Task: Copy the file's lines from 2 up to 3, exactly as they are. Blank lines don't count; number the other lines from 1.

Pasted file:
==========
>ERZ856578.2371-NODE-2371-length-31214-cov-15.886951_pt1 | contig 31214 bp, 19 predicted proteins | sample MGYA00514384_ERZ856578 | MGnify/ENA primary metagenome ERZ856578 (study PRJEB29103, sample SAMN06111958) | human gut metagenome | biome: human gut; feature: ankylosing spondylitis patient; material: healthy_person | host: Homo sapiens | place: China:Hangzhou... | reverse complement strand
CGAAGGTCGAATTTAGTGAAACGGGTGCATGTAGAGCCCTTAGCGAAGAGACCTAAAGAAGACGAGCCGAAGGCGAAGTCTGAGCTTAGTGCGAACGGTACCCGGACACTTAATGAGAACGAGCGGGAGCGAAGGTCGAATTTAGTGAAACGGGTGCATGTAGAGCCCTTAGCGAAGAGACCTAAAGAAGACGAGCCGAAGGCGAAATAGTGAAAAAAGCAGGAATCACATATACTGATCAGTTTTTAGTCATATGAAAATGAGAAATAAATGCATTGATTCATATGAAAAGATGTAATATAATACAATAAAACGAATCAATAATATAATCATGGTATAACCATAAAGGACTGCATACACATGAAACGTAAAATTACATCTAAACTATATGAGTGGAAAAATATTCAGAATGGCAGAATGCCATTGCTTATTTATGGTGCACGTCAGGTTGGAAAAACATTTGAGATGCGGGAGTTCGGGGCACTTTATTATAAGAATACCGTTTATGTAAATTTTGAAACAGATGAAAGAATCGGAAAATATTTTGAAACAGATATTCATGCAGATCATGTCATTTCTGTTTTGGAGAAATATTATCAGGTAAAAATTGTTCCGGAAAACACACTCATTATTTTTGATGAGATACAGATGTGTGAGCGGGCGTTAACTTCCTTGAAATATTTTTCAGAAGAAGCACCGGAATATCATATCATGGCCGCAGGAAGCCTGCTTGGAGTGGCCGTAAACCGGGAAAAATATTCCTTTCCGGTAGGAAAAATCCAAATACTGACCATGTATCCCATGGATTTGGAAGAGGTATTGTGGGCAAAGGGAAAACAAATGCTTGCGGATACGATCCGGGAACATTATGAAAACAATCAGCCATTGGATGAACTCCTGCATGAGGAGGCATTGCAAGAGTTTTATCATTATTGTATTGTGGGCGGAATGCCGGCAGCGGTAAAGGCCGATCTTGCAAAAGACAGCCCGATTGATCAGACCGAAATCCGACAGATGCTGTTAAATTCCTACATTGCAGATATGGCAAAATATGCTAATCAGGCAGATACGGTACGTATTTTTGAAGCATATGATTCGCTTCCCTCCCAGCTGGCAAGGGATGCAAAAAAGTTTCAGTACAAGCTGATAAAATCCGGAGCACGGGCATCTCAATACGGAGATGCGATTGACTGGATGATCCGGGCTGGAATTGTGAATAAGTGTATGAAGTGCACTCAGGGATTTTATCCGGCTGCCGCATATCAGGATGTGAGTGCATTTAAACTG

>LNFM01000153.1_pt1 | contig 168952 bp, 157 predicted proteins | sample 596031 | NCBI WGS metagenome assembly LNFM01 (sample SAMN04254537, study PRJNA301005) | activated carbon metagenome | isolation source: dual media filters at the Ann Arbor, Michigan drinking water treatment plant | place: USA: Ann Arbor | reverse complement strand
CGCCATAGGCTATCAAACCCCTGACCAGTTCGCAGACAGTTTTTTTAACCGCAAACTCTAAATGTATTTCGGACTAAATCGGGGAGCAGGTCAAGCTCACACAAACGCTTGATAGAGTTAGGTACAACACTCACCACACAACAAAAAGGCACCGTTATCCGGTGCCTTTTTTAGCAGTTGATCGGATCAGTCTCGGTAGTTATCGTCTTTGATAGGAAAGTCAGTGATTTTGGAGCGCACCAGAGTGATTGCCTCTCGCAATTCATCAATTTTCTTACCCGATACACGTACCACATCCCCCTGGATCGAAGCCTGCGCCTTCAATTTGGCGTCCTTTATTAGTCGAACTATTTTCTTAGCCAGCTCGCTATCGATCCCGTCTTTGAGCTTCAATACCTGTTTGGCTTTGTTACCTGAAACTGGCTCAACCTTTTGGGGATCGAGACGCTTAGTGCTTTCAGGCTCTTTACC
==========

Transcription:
CGAAGGTCGAATTTAGTGAAACGGGTGCATGTAGAGCCCTTAGCGAAGAGACCTAAAGAAGACGAGCCGAAGGCGAAGTCTGAGCTTAGTGCGAACGGTACCCGGACACTTAATGAGAACGAGCGGGAGCGAAGGTCGAATTTAGTGAAACGGGTGCATGTAGAGCCCTTAGCGAAGAGACCTAAAGAAGACGAGCCGAAGGCGAAATAGTGAAAAAAGCAGGAATCACATATACTGATCAGTTTTTAGTCATATGAAAATGAGAAATAAATGCATTGATTCATATGAAAAGATGTAATATAATACAATAAAACGAATCAATAATATAATCATGGTATAACCATAAAGGACTGCATACACATGAAACGTAAAATTACATCTAAACTATATGAGTGGAAAAATATTCAGAATGGCAGAATGCCATTGCTTATTTATGGTGCACGTCAGGTTGGAAAAACATTTGAGATGCGGGAGTTCGGGGCACTTTATTATAAGAATACCGTTTATGTAAATTTTGAAACAGATGAAAGAATCGGAAAATATTTTGAAACAGATATTCATGCAGATCATGTCATTTCTGTTTTGGAGAAATATTATCAGGTAAAAATTGTTCCGGAAAACACACTCATTATTTTTGATGAGATACAGATGTGTGAGCGGGCGTTAACTTCCTTGAAATATTTTTCAGAAGAAGCACCGGAATATCATATCATGGCCGCAGGAAGCCTGCTTGGAGTGGCCGTAAACCGGGAAAAATATTCCTTTCCGGTAGGAAAAATCCAAATACTGACCATGTATCCCATGGATTTGGAAGAGGTATTGTGGGCAAAGGGAAAACAAATGCTTGCGGATACGATCCGGGAACATTATGAAAACAATCAGCCATTGGATGAACTCCTGCATGAGGAGGCATTGCAAGAGTTTTATCATTATTGTATTGTGGGCGGAATGCCGGCAGCGGTAAAGGCCGATCTTGCAAAAGACAGCCCGATTGATCAGACCGAAATCCGACAGATGCTGTTAAATTCCTACATTGCAGATATGGCAAAATATGCTAATCAGGCAGATACGGTACGTATTTTTGAAGCATATGATTCGCTTCCCTCCCAGCTGGCAAGGGATGCAAAAAAGTTTCAGTACAAGCTGATAAAATCCGGAGCACGGGCATCTCAATACGGAGATGCGATTGACTGGATGATCCGGGCTGGAATTGTGAATAAGTGTATGAAGTGCACTCAGGGATTTTATCCGGCTGCCGCATATCAGGATGTGAGTGCATTTAAACTG

>LNFM01000153.1_pt1 | contig 168952 bp, 157 predicted proteins | sample 596031 | NCBI WGS metagenome assembly LNFM01 (sample SAMN04254537, study PRJNA301005) | activated carbon metagenome | isolation source: dual media filters at the Ann Arbor, Michigan drinking water treatment plant | place: USA: Ann Arbor | reverse complement strand